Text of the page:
Jun 25, 2024  
2021 Siena Heights University Catalog 
    
2021 Siena Heights University Catalog [ARCHIVED CATALOG]

Course Descriptions


Click here for further course code explanations and definitions; including The College of Professional Studies course delivery options.

  

 

Health Care Management

  
  • HCM 335 Information Technology in Health Care


    3 credit hours

    An introduction to information technology used in health care organizations.

    Course is Offered: SU1 2019
  
  • HCM 336 Quality Improvement & Customer Service in Health Care


    3 credit hours

    Concepts and organizational factors that influence service delivery and quality in health care. 

    Course is Offered: WI2 2019
  
  • HCM 440 Medical Ethics/Legal Aspects Of Health Care


    3 credit hours

    This course examines the medical field’s regulatory environment and the tensions among ethical, financial and medical considerations. From a manager’s point of view, the student explores laws which affect patient care, employer-employee relations, and profitability. Special topics include the duty to treat, disclosure and privacy, and the decision-making process. Also covered are the medical professional’s liability for the actions of others and for the consequences of decisions. These topics will be examined in the context of ethical principles.

    Prerequisite: None
    Course is Offered: FA1 2018, WI 2019, SU2 2019

    At one or more Siena Heights degree completion centers, but may not be available on the Adrian campus

  
  • HCM 441 Financial Management Of Health Care Institutions


    3 credit hours

    This course is intended to improve decision makers’ understanding and use of financial information in the health care industry. Its aim is to make health care finance relevant for decision makers in the health care industry through the understanding and application of finance principles to health care issues.

    Prerequisite: None
    Course is Offered: FA2 2018, WI 2019, SU1 2019

    At one or more Siena Heights degree completion centers, but may not be available on the Adrian campus

  
  • HCM 444 Strategic Planning In Healthcare Management


    3 credit hours

    This course presents a general overview of the strategic planning process in health service organizations. In comparison to operational management, this course will emphasize the planning function of health care management with an external orientation. Students will be exposed to directional strategies, such as mission, vision, values and goals, as well as external and internal environmental assessment and strategy formulation.

    Prerequisite:
    Course is Offered: FA2 2018, WI 2019, SU2 2019

    At one or more Siena Heights degree completion centers, but may not be available on the Adrian campus

  
  • HCM 485 Special Topics


    1-3 credit hours

    Dependent upon topic. 

    Course is Offered: Uncertain

History

  
  • HIS 111 World Civilizations Since 1500


    3 credit hours

    This course provides an overview of the development of major eras and key people, ideas and events in world civilization from the discovery of the Americas to the contemporary age. This course will study causes and effects of critical turning points, significant decisions, and the relationships among operative factors through analysis and interpretation of the past.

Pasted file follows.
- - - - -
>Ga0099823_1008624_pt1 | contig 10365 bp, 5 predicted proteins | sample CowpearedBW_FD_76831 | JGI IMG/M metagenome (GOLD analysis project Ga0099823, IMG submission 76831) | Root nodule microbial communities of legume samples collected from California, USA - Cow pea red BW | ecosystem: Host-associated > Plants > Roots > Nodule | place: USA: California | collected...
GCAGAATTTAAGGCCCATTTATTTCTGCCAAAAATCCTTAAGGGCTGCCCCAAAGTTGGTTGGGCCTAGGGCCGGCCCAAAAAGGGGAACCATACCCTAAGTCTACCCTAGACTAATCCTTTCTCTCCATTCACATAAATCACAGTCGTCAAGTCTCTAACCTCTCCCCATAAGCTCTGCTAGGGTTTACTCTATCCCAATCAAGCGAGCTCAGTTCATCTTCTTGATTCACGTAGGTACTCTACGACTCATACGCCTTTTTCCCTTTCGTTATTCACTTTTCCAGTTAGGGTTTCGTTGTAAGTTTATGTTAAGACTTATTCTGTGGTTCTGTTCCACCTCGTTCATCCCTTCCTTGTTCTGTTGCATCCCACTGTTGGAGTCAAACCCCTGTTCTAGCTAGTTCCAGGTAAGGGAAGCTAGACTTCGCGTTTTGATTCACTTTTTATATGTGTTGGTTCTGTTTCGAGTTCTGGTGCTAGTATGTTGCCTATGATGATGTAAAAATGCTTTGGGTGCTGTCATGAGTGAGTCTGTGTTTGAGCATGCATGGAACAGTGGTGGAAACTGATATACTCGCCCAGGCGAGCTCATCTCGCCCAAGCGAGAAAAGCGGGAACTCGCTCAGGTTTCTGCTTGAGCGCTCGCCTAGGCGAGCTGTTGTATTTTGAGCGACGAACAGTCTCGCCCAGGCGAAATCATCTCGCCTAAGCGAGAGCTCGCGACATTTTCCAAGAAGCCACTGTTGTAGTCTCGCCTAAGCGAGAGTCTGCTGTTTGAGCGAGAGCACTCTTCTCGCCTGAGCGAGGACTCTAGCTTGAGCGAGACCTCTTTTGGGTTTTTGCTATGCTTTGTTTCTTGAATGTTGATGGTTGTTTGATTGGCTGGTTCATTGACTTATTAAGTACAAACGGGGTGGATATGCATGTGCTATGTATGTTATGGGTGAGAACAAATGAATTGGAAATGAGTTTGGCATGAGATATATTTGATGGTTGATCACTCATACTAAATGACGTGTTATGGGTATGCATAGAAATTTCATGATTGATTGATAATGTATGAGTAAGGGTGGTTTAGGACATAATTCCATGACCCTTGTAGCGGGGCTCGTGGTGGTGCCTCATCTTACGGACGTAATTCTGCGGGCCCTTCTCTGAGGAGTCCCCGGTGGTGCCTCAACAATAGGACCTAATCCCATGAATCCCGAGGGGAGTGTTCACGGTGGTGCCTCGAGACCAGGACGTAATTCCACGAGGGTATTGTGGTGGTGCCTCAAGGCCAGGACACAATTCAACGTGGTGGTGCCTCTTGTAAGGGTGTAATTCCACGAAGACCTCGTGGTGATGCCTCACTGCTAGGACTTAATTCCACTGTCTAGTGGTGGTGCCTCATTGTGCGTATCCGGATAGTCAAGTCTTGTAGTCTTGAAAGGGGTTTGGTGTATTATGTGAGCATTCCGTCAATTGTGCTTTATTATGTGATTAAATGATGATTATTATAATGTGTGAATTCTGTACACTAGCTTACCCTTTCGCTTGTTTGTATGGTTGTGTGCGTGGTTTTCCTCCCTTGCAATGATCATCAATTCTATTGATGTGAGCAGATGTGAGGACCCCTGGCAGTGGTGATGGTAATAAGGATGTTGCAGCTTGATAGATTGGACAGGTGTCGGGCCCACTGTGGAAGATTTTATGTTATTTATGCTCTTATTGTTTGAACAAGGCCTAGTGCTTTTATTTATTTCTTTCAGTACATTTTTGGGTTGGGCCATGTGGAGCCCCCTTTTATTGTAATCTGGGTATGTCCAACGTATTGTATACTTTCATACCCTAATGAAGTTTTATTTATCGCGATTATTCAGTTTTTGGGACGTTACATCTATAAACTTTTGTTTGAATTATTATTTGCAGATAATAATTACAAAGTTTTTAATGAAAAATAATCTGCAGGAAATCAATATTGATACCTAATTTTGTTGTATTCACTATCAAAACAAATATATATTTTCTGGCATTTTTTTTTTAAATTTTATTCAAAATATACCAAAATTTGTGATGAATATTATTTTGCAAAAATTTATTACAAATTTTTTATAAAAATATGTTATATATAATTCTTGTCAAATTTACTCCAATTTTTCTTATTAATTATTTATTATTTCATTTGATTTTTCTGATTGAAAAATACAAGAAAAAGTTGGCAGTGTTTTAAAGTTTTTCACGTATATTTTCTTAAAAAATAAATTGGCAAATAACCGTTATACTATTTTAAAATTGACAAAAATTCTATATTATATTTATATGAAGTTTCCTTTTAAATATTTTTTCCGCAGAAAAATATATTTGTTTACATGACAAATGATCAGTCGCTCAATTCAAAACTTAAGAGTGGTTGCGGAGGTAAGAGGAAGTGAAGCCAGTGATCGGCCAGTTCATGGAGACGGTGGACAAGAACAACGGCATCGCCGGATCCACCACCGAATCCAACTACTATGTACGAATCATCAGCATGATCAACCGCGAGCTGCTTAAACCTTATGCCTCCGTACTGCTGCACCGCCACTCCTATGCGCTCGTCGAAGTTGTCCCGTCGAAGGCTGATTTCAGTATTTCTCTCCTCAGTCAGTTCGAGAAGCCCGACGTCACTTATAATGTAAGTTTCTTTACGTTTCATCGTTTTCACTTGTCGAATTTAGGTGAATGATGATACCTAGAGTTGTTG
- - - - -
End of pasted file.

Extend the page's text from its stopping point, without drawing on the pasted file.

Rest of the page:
Prerequisite: None
    Course is Offered: WI Every Year
  
  • HIS 140 World Civilizations Before 1500


    3 credit hours

    Overview of the development of major eras and key people, ideas, and events in selected civilizations in Europe, the Mediterranean, the Americas, Africa, and Asia from their origins to 1500. This course will utilize a comparative approach analyzing and interpreting the past through a variety of global themes and related patterns over time. There will be emphasis on the examination of causes and effects, critical turning points, and significant decisions.

    Prerequisite: None
    Course is Offered: FA Every Year
  
  • HIS 204 Women In U.S. History


    3 credit hours

    This course will introduce students to the field of U.S. Women’s history. Women’s history is the study of women from different periods and across cultures. This course will explore the diversity of women’s experiences in U.S. society.

    Prerequisite: None
    Course is Offered: WI Every Fourth Year: Starting 2021
  
  • HIS 205 Race in U.S. History


    3 credit hours

    This course explores the construct of race and its impact in U.S. history. Ideologies of race influenced the experiences of all Americans. This seminar will particularly focus upon minority groups such as Native Americans, African Americans, Mexican Americans, and Asian Americans.

    Course is Offered: WI Every Fourth Year Starting 2020
  
  • HIS 210 U.S. History to 1877


    3 credit hours

    In this course, students are introduced to United States history from the founding of European settlements in North America to the end of the Civil War.  Students will become familiar with the interpretation of different kinds of evidence available for historical analysis while also thinking deeply about United States history within a global perspective.  Students will also explore United States history from a variety of perspectives including social, cultural, economic, political and intellectual.

    Prerequisite: None
    Course is Offered: FA Every Even Year
  
  • HIS 211 U.S. History from 1865 to the Present


    3 credit hours

    In this course, students are introduced to American history from the Civil War to the present time. Students will use a variety of primary and secondary sources to explore and interpret major themes in American history as well as think critically about the ways evidence can be interpreted to create a historical narrative. Major themes include the role of race, gender, globalization, and war in the development of the modern United States. 

    Course is Offered: FA Every Year
  
  • HIS 220 Museum Studies And Collections


    3 credit hours